The first embodiment of the call sign is composed of a set of alpha-numeric characters. Each character encodes 5 bits of information. For length considerations the first embodiment of the call sign should not be more than ten alpha-numeric characters long. One of the ten characters encodes the number of zeroes Z. The remaining 9 characters to encode L bits, which when using 5 bits per character, puts L at 45 bits. Alternative embodiments of call signs with L=35, 40 or 45 bits are also possibilities. In arriving at an L of 45 bits for the first embodiment the criteria given above have been quantified using methods known to those skilled in the art. The values of L may be assigned quantifiable merit to know which of these values will be acceptable; similarly the time T which should be spent searching for zeroes has been quantified.
The previous sections discussing spoofing attacks, catalog attacks, natural collisions, and increased computing power over time are summarized with the following set of criteria: The total Z+L should be large enough to prevent spoofing. The number of zeros Z corresponds to a compute time T. The product T*2^L should be large enough to prevent spoofing, even if we take into account some iterations of Moore's law. The personalization information string should be unique enough to discourage catalog attacks. The length L should be long enough to make name collisions rare, given a probable population size.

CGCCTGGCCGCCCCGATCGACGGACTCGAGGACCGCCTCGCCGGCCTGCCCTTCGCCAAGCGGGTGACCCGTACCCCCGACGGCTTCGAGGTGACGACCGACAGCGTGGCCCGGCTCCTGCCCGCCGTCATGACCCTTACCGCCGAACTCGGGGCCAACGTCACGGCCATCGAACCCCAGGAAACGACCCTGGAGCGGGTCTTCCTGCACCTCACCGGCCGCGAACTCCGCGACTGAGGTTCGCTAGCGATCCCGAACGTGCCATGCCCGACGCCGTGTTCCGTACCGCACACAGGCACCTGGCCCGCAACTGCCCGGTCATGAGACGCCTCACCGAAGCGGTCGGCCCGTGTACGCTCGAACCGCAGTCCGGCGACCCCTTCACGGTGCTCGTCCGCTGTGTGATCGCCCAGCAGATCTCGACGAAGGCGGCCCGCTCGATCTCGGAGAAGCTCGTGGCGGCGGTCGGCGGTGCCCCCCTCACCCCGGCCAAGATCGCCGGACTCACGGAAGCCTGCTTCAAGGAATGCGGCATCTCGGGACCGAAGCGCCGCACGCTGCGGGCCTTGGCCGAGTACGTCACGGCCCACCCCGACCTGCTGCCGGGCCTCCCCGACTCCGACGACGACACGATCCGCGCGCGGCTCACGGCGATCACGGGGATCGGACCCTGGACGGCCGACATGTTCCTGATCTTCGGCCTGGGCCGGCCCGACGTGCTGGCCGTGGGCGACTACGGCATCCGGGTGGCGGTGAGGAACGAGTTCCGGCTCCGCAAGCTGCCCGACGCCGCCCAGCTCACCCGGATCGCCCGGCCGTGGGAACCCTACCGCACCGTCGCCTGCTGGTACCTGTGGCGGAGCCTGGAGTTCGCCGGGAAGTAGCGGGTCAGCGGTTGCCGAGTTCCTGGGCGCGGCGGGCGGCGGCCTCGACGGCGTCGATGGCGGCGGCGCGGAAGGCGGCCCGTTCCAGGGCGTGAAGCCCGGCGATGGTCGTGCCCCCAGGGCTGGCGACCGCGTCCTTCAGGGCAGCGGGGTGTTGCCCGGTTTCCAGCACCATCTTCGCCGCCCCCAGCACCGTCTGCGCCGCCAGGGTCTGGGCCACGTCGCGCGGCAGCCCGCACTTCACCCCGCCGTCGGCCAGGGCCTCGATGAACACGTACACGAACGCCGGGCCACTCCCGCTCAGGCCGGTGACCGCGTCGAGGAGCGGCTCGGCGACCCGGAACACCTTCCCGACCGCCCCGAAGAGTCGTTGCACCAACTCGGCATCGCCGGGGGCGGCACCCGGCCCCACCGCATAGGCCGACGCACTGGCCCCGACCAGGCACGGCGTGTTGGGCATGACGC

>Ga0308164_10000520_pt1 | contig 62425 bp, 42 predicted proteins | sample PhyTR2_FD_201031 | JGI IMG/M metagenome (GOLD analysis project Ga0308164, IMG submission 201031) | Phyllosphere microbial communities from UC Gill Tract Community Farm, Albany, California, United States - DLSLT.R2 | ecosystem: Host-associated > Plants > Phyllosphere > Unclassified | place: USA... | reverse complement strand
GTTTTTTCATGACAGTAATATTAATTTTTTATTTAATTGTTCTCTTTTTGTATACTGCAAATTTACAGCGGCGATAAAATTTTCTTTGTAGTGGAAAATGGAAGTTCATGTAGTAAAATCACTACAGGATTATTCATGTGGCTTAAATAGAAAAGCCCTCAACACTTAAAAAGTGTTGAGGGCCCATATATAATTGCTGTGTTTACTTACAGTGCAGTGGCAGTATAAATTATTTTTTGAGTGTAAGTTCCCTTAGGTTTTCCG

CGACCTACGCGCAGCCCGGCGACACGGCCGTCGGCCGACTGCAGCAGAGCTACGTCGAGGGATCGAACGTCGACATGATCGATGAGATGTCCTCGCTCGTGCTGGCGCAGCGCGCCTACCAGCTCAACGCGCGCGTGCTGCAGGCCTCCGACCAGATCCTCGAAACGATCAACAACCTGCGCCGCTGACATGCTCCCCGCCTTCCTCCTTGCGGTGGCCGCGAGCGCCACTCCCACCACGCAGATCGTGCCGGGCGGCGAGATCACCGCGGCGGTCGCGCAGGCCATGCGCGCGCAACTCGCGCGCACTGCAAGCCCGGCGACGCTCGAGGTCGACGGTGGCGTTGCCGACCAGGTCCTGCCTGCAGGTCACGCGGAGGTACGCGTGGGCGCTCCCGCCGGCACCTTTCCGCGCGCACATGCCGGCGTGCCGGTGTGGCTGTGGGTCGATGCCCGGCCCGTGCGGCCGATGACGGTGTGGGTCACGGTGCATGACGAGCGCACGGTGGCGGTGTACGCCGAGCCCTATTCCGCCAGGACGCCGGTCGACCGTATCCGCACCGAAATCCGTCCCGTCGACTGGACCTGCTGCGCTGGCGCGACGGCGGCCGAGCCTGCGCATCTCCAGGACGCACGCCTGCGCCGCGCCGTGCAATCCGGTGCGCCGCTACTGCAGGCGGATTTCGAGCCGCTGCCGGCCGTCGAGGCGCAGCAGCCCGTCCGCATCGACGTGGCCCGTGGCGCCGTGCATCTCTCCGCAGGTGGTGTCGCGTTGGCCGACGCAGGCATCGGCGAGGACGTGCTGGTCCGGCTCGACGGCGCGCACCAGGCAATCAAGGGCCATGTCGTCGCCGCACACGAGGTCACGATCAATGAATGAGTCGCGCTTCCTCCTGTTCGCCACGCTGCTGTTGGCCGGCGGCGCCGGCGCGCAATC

Quantification in Choosing L and T in Consideration of Spoofing Attacks
Values larger than 10,000,000 years are single underlined and italicized these values, would require 100 years of computation on a network of 100,000 present-day computers. As can be seen from the table an L of 45 bits is generally safe. Using an L of 45 bits in combination with search times for zeroes (T) of 16 minutes or more yields a call sign that will likely remain valid for 10 years.
Quantification in Choosing L and T in Consideration of a Catalog Attack
Those skilled in the art will realize that the catalog attack can only be applied against a popular personalization information string. If the personalization information string included only the first name and surname of a user, the catalog attack would be largely ineffective.